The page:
Front doors require a certain amount of maintenance, such as regular cleaning, weatherproofing and the occasional (well-deserved) spruce up. A new coat of paint is a welcome opportunity to choose a new color and refresh your home’s first impression.

Step 1

Choose New Paint Color

Choosing a new color for your home’s front door can be overwhelming whether you’re going for a fresh coat of neutral or taking the plunge with a high-contrast hue. Tape a few swatches (ours came from a midcentury paint palette) to your door. The colors will appear quite different outdoors than they do inside your home.

Consider the other colors in your home and its surroundings. In our case, the natural greens in the plants surrounding the entryway served as inspiration, as well as the gray undertones in the flagstone accent and the home’s siding and roof. Weathered flagstone in the sidewalk has a natural, mossy patina that complemented the green colors in the most flattering way.

Step 2

Remove Hardware and Prep Door

It’s easier to achieve a professional-looking finish if you take the time to remove the locks and knobs. You can tape them off and paint around them, but it’s not the best approach. If you’re considering new hardware, now is the time to get it.

Clean the door and use a palm sander to roughen the flat surfaces of existing paint (Image 1). This will help give the primer a better surface to adhere to. You may have to hand sand in the crevices and around the trim (Image 2).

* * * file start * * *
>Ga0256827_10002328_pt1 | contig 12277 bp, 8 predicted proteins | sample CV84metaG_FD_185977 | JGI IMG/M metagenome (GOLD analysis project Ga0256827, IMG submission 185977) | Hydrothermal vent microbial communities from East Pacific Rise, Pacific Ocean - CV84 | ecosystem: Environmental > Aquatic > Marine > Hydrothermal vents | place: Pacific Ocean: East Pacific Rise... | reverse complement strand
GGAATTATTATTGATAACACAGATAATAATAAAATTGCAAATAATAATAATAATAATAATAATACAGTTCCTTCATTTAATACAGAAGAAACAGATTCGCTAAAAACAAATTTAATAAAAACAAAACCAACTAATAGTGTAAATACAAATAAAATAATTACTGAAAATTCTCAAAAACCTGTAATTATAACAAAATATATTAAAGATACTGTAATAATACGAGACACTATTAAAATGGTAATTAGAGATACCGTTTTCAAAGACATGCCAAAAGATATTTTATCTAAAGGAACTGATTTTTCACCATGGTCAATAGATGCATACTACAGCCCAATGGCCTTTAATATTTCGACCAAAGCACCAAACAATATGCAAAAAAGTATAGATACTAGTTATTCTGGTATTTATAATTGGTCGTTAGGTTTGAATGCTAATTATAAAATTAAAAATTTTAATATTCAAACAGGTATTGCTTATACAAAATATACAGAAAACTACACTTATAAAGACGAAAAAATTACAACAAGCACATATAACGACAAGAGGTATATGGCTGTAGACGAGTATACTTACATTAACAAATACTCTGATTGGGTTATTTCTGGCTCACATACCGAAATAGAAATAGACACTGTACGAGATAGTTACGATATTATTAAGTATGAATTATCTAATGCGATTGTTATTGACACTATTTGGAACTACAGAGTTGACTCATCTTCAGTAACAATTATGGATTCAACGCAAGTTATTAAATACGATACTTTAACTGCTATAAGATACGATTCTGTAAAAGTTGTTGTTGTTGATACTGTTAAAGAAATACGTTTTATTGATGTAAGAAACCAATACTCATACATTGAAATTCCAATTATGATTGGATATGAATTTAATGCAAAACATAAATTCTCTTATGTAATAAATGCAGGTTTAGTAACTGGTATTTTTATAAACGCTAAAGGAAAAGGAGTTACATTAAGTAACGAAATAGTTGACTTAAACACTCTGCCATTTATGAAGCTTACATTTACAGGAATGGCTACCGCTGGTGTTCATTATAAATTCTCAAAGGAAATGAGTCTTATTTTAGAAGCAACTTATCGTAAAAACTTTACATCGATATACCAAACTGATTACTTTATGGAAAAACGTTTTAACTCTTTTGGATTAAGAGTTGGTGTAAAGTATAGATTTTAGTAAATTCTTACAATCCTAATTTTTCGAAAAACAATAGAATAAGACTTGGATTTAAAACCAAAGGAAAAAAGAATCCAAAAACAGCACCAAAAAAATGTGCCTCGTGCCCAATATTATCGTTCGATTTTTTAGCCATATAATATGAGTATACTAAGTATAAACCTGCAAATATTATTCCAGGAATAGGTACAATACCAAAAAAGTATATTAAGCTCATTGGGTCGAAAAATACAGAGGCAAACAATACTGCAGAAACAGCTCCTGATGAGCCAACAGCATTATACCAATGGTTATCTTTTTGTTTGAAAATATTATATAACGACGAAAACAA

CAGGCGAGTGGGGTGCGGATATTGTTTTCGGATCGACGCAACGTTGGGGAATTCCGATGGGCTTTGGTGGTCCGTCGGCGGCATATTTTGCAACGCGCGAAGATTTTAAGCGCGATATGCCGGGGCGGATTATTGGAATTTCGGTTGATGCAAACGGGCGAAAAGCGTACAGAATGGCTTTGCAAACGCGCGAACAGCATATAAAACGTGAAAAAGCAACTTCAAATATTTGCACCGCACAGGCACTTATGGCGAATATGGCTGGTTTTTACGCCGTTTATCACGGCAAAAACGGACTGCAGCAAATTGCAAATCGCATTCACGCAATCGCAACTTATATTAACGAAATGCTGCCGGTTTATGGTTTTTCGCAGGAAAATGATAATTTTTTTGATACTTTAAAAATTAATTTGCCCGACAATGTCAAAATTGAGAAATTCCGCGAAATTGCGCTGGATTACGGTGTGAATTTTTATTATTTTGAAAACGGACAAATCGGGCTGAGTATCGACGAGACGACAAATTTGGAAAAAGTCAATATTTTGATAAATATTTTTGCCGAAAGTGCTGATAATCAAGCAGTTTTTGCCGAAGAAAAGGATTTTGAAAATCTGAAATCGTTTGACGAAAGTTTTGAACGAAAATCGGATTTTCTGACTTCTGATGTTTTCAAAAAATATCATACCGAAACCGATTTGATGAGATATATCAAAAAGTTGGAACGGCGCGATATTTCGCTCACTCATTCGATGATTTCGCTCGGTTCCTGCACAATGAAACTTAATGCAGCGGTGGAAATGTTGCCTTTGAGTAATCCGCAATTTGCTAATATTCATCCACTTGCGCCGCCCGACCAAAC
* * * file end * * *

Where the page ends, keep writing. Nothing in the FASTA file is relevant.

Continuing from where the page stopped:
Wipe the entire door clean with a dry rag to remove dust (Image 3).

Step 3

Apply Primer

Depending on the final color, you may want to get the primer tinted. By doing so, you’ll probably need fewer coats of paint. However, we used just white primer and two coats of green paint (about 1 quart of paint).

When the primer has dried, run the sandpaper lightly over the surface to level out any irregularities in the primed finish. Use the rag to clean off the sanding dust.

Step 4

Paint Edges and Details

Begin by brushing inset or trim details by hand with a paintbrush so that you can lay an even base coat. Use the brush to feather out the edges of the paint so that there are no drips.

Step 5

Roll Paint on Flat Surfaces

Use a small 6” roller with a low-nap texture (or a high-density foam roller) to apply a smooth, consistent paint application across all of the flat surfaces, including the edges of the door. 

Step 6

Use Brush for a Hand-Painted Finish

Low-nap and foam rollers are ideal because they leave minimal stippling on the surface. But to achieve a really nice finish, use a paintbrush to lightly brush over the final coat of paint while it’s still wet to level out roller marks and leave a smooth “hand-painted” texture.

Step 7

Reattach Door Hardware

When the paint has had a full day to dry and cure, reattach the locks and knobs.